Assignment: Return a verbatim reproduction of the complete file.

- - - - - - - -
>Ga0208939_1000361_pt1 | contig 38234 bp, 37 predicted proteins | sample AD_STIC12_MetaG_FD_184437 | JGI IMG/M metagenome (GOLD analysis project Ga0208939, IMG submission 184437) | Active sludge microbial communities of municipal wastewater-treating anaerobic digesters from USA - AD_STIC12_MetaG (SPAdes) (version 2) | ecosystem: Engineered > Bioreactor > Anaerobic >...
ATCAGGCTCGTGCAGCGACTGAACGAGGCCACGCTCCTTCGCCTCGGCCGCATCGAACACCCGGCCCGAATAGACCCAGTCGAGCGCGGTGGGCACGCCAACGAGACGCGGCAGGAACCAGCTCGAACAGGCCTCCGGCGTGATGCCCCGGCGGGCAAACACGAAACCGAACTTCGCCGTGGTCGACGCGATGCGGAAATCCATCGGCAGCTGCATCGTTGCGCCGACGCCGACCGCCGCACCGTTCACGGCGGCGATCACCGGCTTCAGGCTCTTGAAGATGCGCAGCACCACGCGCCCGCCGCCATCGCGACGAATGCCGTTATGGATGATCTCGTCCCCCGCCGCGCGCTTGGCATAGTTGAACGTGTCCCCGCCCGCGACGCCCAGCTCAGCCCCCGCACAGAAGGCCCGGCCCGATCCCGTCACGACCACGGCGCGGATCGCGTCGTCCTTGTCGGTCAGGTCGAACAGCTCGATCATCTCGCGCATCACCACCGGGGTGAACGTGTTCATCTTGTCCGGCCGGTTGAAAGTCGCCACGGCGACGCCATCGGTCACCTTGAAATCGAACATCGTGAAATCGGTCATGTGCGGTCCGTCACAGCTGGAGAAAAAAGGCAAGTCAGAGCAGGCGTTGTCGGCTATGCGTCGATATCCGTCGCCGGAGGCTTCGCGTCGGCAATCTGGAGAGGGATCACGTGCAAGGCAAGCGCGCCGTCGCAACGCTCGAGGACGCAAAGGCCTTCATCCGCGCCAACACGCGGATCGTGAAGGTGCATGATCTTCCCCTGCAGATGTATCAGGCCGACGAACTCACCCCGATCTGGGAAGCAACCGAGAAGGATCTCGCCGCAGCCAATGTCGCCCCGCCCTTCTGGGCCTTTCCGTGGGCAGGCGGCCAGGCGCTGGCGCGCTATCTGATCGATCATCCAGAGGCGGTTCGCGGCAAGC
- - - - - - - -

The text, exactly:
>Ga0208939_1000361_pt1 | contig 38234 bp, 37 predicted proteins | sample AD_STIC12_MetaG_FD_184437 | JGI IMG/M metagenome (GOLD analysis project Ga0208939, IMG submission 184437) | Active sludge microbial communities of municipal wastewater-treating anaerobic digesters from USA - AD_STIC12_MetaG (SPAdes) (version 2) | ecosystem: Engineered > Bioreactor > Anaerobic >...
ATCAGGCTCGTGCAGCGACTGAACGAGGCCACGCTCCTTCGCCTCGGCCGCATCGAACACCCGGCCCGAATAGACCCAGTCGAGCGCGGTGGGCACGCCAACGAGACGCGGCAGGAACCAGCTCGAACAGGCCTCCGGCGTGATGCCCCGGCGGGCAAACACGAAACCGAACTTCGCCGTGGTCGACGCGATGCGGAAATCCATCGGCAGCTGCATCGTTGCGCCGACGCCGACCGCCGCACCGTTCACGGCGGCGATCACCGGCTTCAGGCTCTTGAAGATGCGCAGCACCACGCGCCCGCCGCCATCGCGACGAATGCCGTTATGGATGATCTCGTCCCCCGCCGCGCGCTTGGCATAGTTGAACGTGTCCCCGCCCGCGACGCCCAGCTCAGCCCCCGCACAGAAGGCCCGGCCCGATCCCGTCACGACCACGGCGCGGATCGCGTCGTCCTTGTCGGTCAGGTCGAACAGCTCGATCATCTCGCGCATCACCACCGGGGTGAACGTGTTCATCTTGTCCGGCCGGTTGAAAGTCGCCACGGCGACGCCATCGGTCACCTTGAAATCGAACATCGTGAAATCGGTCATGTGCGGTCCGTCACAGCTGGAGAAAAAAGGCAAGTCAGAGCAGGCGTTGTCGGCTATGCGTCGATATCCGTCGCCGGAGGCTTCGCGTCGGCAATCTGGAGAGGGATCACGTGCAAGGCAAGCGCGCCGTCGCAACGCTCGAGGACGCAAAGGCCTTCATCCGCGCCAACACGCGGATCGTGAAGGTGCATGATCTTCCCCTGCAGATGTATCAGGCCGACGAACTCACCCCGATCTGGGAAGCAACCGAGAAGGATCTCGCCGCAGCCAATGTCGCCCCGCCCTTCTGGGCCTTTCCGTGGGCAGGCGGCCAGGCGCTGGCGCGCTATCTGATCGATCATCCAGAGGCGGTTCGCGGCAAGC